For those who can’t wait.
For those who want more control of the book process, self-publishing may be a better fit.
Self-publishing is (usually) where an author pays a person or business to assist them through a typical publishing process. The costs to self-publish should be once-off and upfront. How much it costs to self-publish depends heavily on the actual help you need. For example, an author who just needs an eBook, should be paying less than an author who needs both a paperback and eBook edition.
Self-publishing (like getting your car fixed) can range from cheap to seemingly expensive. It will never however be free.
Sticking to the car analogy, I once (years back) took my car to a certain mechanic, let’s call them Car Service City for now. Why them? Well, I was attracted to their super low prices, only R500-ish to give my mechanical-mistress the service she needed. (Yes, my car was most definitely a lady.)
Did my car get her service? Kinda.
She also had all my spare change stolen from the secret stash. (I know, I know.)
I then received (multiple) calls explaining how my car really needed the *insert confusing sounding thingamajig here* to be replaced.
See where I am going here? The “cheap” service really cost me a bit. Self-publishing is no different.
➕ My Thoughts: Price is not the best (or only) indicator when choosing a publishing-partner. Googling them and browsing online reviews (both good and bad) is a tool I wished more writers used. Read my thoughts on South African publishing scams here.
Most publishers won’t want to meet in person. Instead, they will ask you to email the draft version your book to them. This may seem strange however, this is how much of the publishing industry works. Especially since level 5 lockdowns forced us to learn to work in our pyjamas during Covid.
Why? A BIG reason publishers want you to email first is that new authors simply want to hear their book is good enough. Depending on how you choose to publish your book (self vs traditional publishing) it may not matter exactly what the publisher feels. More important is how much you believe in your book.
Over the last 10 years of guiding 100’s of new authors to the shelves, I have seen self-published books I considered “sub-standard” achieve success on the shelves due the sheer determination from the author. Also known affectionately as “hustling.”
➕ My Thoughts: You need to be ok with first emailing your book together with any (book-related) questions BEFORE asking to meet in person with a publisher.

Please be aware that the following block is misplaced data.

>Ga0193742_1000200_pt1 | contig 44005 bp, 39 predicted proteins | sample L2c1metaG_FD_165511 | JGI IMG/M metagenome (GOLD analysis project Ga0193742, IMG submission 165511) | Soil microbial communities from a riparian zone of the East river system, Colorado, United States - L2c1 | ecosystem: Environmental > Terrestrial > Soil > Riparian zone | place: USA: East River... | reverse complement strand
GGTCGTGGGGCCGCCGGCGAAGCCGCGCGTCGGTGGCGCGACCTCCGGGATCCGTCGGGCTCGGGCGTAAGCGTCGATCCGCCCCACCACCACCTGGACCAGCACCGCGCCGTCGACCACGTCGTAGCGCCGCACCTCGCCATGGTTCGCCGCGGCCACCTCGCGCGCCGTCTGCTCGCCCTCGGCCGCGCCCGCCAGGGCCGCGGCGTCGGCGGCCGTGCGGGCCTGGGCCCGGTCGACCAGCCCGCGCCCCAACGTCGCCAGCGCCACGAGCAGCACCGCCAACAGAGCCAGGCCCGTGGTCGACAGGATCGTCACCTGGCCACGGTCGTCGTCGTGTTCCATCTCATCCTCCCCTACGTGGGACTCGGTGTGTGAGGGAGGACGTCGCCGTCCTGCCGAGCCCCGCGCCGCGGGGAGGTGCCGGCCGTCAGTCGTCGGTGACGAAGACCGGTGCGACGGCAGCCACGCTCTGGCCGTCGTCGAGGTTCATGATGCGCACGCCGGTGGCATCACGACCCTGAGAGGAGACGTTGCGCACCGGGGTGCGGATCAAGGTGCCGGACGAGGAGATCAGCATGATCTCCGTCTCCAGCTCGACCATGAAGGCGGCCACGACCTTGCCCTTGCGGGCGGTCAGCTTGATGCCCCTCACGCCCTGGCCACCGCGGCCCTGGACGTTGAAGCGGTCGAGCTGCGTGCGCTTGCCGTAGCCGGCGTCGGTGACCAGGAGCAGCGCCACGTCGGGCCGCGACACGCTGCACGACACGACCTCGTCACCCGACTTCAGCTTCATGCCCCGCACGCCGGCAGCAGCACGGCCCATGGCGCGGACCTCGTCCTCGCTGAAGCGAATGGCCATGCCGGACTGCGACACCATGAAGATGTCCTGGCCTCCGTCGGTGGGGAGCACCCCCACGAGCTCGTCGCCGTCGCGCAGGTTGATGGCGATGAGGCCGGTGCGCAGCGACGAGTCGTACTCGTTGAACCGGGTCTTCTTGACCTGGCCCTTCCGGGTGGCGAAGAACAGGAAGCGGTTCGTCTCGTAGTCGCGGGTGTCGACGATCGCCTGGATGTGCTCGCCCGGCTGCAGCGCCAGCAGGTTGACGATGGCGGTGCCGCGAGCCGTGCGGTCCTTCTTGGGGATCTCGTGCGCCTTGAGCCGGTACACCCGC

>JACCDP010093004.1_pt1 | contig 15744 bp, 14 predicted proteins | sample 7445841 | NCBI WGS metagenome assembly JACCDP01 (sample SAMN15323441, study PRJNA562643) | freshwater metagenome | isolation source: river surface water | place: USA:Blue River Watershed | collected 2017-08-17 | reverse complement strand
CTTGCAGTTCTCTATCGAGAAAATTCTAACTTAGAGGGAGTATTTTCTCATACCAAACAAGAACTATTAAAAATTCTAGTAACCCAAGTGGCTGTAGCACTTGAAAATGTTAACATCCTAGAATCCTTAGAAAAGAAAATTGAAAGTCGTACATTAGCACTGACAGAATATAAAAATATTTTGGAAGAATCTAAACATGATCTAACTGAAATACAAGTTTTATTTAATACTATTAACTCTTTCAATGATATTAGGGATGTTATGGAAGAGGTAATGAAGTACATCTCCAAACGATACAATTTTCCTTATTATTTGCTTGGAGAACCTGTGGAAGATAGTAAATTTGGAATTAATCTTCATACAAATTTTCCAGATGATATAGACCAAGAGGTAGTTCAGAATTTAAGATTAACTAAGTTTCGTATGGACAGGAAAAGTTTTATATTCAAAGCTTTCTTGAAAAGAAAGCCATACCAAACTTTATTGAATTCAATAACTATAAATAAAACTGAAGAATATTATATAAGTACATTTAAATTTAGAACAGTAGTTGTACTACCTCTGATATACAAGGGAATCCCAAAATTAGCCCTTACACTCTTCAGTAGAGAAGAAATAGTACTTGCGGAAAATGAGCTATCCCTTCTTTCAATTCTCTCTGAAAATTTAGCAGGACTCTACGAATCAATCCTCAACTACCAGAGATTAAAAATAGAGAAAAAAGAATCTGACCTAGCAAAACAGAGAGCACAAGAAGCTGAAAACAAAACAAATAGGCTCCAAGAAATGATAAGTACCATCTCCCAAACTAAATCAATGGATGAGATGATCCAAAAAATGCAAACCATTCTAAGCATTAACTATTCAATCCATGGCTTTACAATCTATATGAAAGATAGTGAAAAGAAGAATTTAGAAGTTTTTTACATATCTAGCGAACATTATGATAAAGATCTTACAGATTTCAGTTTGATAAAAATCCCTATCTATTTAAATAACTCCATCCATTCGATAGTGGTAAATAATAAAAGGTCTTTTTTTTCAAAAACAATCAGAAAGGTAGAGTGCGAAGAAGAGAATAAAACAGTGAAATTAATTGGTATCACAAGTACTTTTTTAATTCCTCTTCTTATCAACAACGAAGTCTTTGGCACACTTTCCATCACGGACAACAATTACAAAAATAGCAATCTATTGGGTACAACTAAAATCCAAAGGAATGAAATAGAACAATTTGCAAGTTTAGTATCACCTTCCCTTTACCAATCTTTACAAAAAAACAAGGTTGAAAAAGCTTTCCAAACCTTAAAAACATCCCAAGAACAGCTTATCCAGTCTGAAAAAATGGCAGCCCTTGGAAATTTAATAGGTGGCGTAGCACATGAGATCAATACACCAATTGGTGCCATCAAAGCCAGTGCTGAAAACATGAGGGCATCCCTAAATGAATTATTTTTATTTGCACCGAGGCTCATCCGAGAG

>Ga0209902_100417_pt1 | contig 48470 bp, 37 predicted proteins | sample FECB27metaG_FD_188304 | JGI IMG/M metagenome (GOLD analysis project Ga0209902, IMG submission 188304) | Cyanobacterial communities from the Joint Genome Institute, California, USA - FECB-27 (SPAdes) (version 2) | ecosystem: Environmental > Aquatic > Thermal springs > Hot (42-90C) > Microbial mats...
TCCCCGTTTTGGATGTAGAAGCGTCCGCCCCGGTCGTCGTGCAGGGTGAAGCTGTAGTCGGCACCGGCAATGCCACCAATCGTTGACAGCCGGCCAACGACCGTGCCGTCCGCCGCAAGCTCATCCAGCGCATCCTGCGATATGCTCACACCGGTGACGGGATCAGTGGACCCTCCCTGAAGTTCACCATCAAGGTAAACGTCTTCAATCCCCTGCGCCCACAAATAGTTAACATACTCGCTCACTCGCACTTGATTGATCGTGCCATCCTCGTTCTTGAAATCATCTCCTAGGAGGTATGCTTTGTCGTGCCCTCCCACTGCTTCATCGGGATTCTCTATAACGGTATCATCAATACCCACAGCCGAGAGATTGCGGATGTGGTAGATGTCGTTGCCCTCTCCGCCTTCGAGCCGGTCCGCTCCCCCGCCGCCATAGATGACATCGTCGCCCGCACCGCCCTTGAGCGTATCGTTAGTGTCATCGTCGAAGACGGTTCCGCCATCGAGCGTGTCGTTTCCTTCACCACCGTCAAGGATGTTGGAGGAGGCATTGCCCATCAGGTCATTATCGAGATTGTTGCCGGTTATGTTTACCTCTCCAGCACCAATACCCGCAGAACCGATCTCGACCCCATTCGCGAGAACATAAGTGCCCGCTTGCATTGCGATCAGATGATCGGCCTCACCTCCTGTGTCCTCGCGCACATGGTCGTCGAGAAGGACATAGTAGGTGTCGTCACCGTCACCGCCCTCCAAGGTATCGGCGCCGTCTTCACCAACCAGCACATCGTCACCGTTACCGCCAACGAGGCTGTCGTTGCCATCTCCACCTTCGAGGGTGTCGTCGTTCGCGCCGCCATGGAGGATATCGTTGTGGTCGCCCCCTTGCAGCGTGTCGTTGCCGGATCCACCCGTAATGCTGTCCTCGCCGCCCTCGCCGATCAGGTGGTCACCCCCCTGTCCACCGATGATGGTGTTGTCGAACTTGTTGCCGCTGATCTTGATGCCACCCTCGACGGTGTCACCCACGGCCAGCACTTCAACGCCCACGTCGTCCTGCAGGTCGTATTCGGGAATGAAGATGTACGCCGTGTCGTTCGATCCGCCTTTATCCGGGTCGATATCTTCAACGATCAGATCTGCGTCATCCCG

Most new writers looking to publish their first pages require one thing above all and in abundance. Advice. Particularly the free kind.
Typical questions from nervous authors are:
- “How do I publish my book?”,
- “Where should I publish my book?”,
- “Is my book good enough to be published?”,
- Don’t forget… “Will you publish my book for free?” (See Traditional Publishing.)
Most of these questions unfortunately are casually thrown my way in the evening hours, over WhatsApp or even through Facebook or Instagram. Not a great start. Here’s my advice before you reach out to any potential publisher,
- Go through their website in detail. Many of us have gone to great lengths to answer the common questions we know new authors have. We also take you more seriously when we can hear you have done your homework.
- Are you looking for a traditional publishing or self-publishing business? Understand this difference upfront. I get too many midnight messages from authors needing free publishing services when a glance through our website would show we most definitely only offer (paid-for) self-publishing services.
- Stick to standard business hours for calls and messages. (9am-5pm, or 10am-3pm if they are in Cape Town.)
- Email is normally preferred to WhatsApp.
- We can’t normally give specific book-advice until we have seen (at least a sample) of your writing.
Where an author continuously makes contact outside of business hours or is disrespectful in their communication, understand that the publisher will more than likely move you to the bottom of their list of priorities. Treat communication with a publisher more like you would with a professional business, and less like your next-door neighbour.